To plug or not to plug: Environmentally Ethical Cars 

Sabrina Holmes, Staff Writer

I’m sure that almost all of us have heard someone say in response to a conversation about cars, that they “drive a Tesla or Nissan Leaf” and that they are “most definitely a better person and driver than you because they care about the environment and you don’t”. Everyone looks at them with mild annoyance, because after all just because someone drives an electric car does not necessarily mean that they are really keeping track of their environmental impact.  

Electric vehicles are presented as being an environmentally friendly alternative to gas powered cars. Electric vehicles produce zero tailpipe emissions and produce fewer greenhouse gasses than gas-powered vehicles. While it is important to consider the positive environmental impacts of Electric and Hybrid vehicles, it is also important to consider (and for many, reconsider) the possible negative environmental impacts that these vehicles have. 

The problem with electric vehicles does not lie in the vehicles themselves but rather in the batteries that make them electric. The lithium ion battery was developed in 1985 by Japanese chemist Akira Yoshino and was later commercialized in 1991. The lithium ion battery uses a combination of lithium, copper, nickel and cobalt, all of which are non-renewable resources. 

China currently dominates the lithium ion industry, accounting for 60% of the world’s lithium supply. Being both the largest consumer and producer of these batteries they are able to use their abundance of natural resources combined with government investing in foreign companies  and cheap labor to further exacerbate their hold on global lithium production. 

Mining lithium presents a whole slew of environmental problems ranging from loss of biodiversity to an increase in global warming. According to Dragonfly energy corp, an American based manufacturer of lithium ion batteries, it takes about 2.2 million liters of water to produce 1 ton of lithium, which can have catastrophic effects on the environment. For instance, most lithium mining is done in the flats of South America where it uses about 65% of the area’s water reserves. In a place that gets only 2 inches of rain per year, that is a lot.

As the demand increases for these materials, many companies are considering the possible environmental impacts that mining will have on the planet. 

According to copper is the third most used metal on the planet, it is found in Chile, Zambia, Kazakhstan and Canada. Copper is mined using an open pit method, where large holes are dug into the ground with slopes that look like staircases. These staircases allow heavy machinery to pass on top of them without collapsing. Inside of this pit heavy machines drill holes into the rock. Then explosives are used to create “boulders” out of this stone and those are sent away to a processing facility where copper is extracted.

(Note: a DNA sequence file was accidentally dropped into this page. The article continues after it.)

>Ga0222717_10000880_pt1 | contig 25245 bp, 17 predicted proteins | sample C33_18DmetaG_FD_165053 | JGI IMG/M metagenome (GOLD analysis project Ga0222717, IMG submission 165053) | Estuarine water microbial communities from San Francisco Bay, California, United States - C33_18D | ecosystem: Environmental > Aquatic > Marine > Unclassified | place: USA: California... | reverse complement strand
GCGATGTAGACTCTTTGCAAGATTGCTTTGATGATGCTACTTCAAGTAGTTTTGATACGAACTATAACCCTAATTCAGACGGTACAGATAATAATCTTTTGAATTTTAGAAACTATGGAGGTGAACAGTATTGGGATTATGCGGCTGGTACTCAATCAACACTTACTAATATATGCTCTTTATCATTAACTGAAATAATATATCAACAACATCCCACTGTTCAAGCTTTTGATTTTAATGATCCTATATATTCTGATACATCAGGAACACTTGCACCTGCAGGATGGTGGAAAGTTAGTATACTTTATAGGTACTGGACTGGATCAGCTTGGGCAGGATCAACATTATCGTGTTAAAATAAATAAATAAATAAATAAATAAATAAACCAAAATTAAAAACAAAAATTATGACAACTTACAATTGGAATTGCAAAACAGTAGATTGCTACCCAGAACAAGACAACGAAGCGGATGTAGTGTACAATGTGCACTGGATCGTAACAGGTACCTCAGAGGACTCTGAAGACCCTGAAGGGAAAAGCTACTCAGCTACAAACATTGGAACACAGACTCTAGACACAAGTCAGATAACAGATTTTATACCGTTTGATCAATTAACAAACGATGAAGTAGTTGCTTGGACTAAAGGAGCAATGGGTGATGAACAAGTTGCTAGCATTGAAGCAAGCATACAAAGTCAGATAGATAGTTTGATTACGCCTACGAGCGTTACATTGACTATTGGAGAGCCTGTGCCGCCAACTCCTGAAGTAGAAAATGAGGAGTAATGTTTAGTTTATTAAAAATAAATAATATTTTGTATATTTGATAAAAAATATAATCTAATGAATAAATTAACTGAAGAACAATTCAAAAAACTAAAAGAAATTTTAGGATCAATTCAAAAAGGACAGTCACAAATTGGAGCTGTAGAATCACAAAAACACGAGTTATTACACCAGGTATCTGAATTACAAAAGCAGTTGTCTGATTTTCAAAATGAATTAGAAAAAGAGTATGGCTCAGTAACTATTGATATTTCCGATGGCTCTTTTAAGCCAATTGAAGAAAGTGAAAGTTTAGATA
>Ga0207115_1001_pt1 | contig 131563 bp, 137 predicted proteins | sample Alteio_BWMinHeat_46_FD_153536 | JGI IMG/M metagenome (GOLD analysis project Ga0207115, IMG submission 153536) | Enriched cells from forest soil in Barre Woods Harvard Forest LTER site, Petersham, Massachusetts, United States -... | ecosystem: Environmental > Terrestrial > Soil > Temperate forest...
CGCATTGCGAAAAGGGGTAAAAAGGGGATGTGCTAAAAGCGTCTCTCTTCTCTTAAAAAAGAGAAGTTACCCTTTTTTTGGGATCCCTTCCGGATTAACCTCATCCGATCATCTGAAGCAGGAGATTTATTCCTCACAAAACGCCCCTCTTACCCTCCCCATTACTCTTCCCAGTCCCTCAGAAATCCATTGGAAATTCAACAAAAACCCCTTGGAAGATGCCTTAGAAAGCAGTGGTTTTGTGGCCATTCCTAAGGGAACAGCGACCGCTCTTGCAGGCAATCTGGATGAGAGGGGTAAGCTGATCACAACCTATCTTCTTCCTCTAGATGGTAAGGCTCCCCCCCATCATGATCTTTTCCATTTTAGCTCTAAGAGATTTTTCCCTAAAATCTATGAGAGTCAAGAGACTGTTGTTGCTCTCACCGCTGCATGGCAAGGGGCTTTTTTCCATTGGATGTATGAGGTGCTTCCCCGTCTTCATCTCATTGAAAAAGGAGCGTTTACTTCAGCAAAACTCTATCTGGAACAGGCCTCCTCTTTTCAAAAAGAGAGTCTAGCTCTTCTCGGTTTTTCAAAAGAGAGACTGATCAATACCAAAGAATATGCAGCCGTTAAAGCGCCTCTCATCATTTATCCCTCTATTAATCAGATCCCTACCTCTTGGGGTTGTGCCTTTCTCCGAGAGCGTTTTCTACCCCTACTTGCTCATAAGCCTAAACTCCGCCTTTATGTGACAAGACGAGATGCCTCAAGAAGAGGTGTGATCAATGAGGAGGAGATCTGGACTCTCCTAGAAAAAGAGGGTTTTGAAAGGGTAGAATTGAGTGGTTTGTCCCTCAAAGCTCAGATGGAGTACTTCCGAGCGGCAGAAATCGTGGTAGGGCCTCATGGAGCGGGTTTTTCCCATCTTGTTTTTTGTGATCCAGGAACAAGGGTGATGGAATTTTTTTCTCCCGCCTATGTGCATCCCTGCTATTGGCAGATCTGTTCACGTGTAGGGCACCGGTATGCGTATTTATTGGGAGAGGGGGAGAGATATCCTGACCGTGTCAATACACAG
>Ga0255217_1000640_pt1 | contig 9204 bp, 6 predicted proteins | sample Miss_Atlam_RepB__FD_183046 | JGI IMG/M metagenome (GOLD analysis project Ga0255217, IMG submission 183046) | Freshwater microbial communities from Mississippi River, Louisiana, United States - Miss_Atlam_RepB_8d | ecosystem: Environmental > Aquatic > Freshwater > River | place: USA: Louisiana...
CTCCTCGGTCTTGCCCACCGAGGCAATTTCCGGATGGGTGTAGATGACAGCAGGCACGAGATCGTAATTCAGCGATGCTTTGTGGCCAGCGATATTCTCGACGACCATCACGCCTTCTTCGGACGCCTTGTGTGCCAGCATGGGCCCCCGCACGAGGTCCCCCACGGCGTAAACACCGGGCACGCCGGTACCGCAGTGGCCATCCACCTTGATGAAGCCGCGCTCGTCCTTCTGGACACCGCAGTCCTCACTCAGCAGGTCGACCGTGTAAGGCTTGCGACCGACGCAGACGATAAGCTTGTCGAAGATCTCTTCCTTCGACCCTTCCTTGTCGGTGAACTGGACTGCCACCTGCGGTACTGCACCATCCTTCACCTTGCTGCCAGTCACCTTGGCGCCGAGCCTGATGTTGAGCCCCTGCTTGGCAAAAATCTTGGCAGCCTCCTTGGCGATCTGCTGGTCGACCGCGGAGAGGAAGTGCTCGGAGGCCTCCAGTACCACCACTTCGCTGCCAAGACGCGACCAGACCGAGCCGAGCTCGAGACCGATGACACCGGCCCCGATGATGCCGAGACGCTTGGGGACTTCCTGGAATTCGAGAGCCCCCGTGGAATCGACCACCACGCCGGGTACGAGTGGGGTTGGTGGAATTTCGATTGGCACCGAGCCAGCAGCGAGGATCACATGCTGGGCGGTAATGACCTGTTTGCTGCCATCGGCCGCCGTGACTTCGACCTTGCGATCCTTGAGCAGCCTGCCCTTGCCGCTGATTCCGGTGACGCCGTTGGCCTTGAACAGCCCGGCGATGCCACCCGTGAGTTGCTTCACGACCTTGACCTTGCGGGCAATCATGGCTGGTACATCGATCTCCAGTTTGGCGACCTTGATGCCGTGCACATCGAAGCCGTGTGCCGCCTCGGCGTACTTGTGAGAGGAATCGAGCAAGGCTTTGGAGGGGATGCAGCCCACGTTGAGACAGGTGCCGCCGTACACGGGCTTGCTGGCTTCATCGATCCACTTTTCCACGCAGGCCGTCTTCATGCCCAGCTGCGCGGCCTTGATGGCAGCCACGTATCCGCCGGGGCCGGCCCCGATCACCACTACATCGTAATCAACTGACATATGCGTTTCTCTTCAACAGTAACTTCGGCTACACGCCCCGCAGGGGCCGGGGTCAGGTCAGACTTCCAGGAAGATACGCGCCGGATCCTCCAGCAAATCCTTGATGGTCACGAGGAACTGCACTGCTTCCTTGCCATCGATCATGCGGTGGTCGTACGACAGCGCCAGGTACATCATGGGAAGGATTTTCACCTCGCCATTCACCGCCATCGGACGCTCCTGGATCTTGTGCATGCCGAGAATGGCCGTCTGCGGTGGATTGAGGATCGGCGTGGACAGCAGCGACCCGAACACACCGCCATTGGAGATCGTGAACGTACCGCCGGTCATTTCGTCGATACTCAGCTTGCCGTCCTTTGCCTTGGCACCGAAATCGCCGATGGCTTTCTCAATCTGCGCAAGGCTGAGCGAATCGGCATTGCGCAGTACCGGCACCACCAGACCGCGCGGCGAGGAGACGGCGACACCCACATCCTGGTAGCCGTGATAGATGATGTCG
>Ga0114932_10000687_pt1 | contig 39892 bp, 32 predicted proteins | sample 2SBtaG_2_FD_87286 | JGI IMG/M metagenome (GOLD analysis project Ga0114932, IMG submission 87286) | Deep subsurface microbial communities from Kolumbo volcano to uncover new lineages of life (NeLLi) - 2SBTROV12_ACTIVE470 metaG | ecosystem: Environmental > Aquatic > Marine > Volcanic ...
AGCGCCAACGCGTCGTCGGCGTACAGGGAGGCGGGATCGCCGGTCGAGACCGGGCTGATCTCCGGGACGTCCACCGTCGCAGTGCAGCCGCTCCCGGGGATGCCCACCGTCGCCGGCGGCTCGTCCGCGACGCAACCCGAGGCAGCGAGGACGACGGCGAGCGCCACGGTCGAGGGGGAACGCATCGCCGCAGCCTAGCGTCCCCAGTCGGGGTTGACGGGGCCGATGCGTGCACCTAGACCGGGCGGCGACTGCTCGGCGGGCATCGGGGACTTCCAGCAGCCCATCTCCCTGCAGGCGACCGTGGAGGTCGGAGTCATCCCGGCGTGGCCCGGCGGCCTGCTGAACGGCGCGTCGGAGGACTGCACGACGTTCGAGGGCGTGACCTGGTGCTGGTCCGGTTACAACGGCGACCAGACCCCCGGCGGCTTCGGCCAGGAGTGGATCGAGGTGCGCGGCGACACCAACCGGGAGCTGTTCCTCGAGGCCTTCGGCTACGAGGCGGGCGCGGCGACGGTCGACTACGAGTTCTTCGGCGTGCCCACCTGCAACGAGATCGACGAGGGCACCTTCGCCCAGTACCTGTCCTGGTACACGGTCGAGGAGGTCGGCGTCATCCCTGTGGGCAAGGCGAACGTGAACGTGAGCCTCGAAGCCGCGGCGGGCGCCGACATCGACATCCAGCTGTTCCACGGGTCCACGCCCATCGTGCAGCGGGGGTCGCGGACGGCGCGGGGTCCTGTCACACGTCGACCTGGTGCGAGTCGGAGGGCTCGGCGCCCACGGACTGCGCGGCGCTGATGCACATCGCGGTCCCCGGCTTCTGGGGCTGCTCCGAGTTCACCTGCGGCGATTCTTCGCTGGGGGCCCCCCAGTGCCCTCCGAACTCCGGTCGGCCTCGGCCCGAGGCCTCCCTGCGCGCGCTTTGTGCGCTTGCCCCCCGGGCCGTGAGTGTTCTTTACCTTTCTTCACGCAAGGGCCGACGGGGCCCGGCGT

Open pit mines can be up to a mile in diameter and up to 1,000 feet deep, in order to have a mine that size a significant amount of forest and soil must be removed. This leads to many environmental problems such as loss of wildlife and rapid soil erosion. Copper mining also leads to water pollution as copper acid is released into the water, this harms local wildlife and farmland. According to part of the reason that the water around these mines  gets polluted so quickly is because for every 1 ton of copper removed, there is 99 tons of waste removal. 

Mining copper can also be harmful to human health, exposing miners to toxic chemicals that harm skin, eyes and lungs. Some copper is important for human health however an excess amount can be fatal. 

Lithium and copper are often mined in more developed countries, with better working conditions and pay for workers. However this is not the case with a large amount of cobalt being produced. 

According to an article published by the The Washington Post in 2016, 60% of the worlds cobalt originates in Congo– a country in Africa with a long history of corruption and foreign manipulation of its natural resources– then it is cycled through a series of multiple companies and ends up in phone batteries and lithium ion batteries. 

Chinese company Congo DongFang International Mining is a subset of one of the largest cobalt producers, known as Zhejiang Huayou Cobalt. This company has provided some of the largest battery makers with cobalt and has a long history of human rights abuses and the use of child labour to supply cobalt as the demand for the material increases. 

Miners often dig holes by hand, without proper equipment or safety gear or maps. They are paid based on the materials that they find, and the money they receive is often only $2 or $3 on a good day. Without proper safety gear the threat of cave-ins and other possible health risks is imminent, and when miners get hurt they are often left on their own, the companies that are buying the materials rarely, if ever, lend aid.  

As the demand for electric vehicles increases, and more companies attempt to get a foot through the very small door that is raw-material mining they must consider the impacts that this could be having on both the environment and the people who actually obtain these materials. 

Despite many environmental concerns regarding electric vehicles, at the end of the day it is still better to drive an electric vehicle because at the end of the day, the negative impact of the EV  manufacturing process is largely outweighed by the long-term use of these vehicles by the individual user.

While electric vehicles are generally deemed to be a safer option than gas-powered cars,  they are not the end all be all to lessening one’s carbon footprint.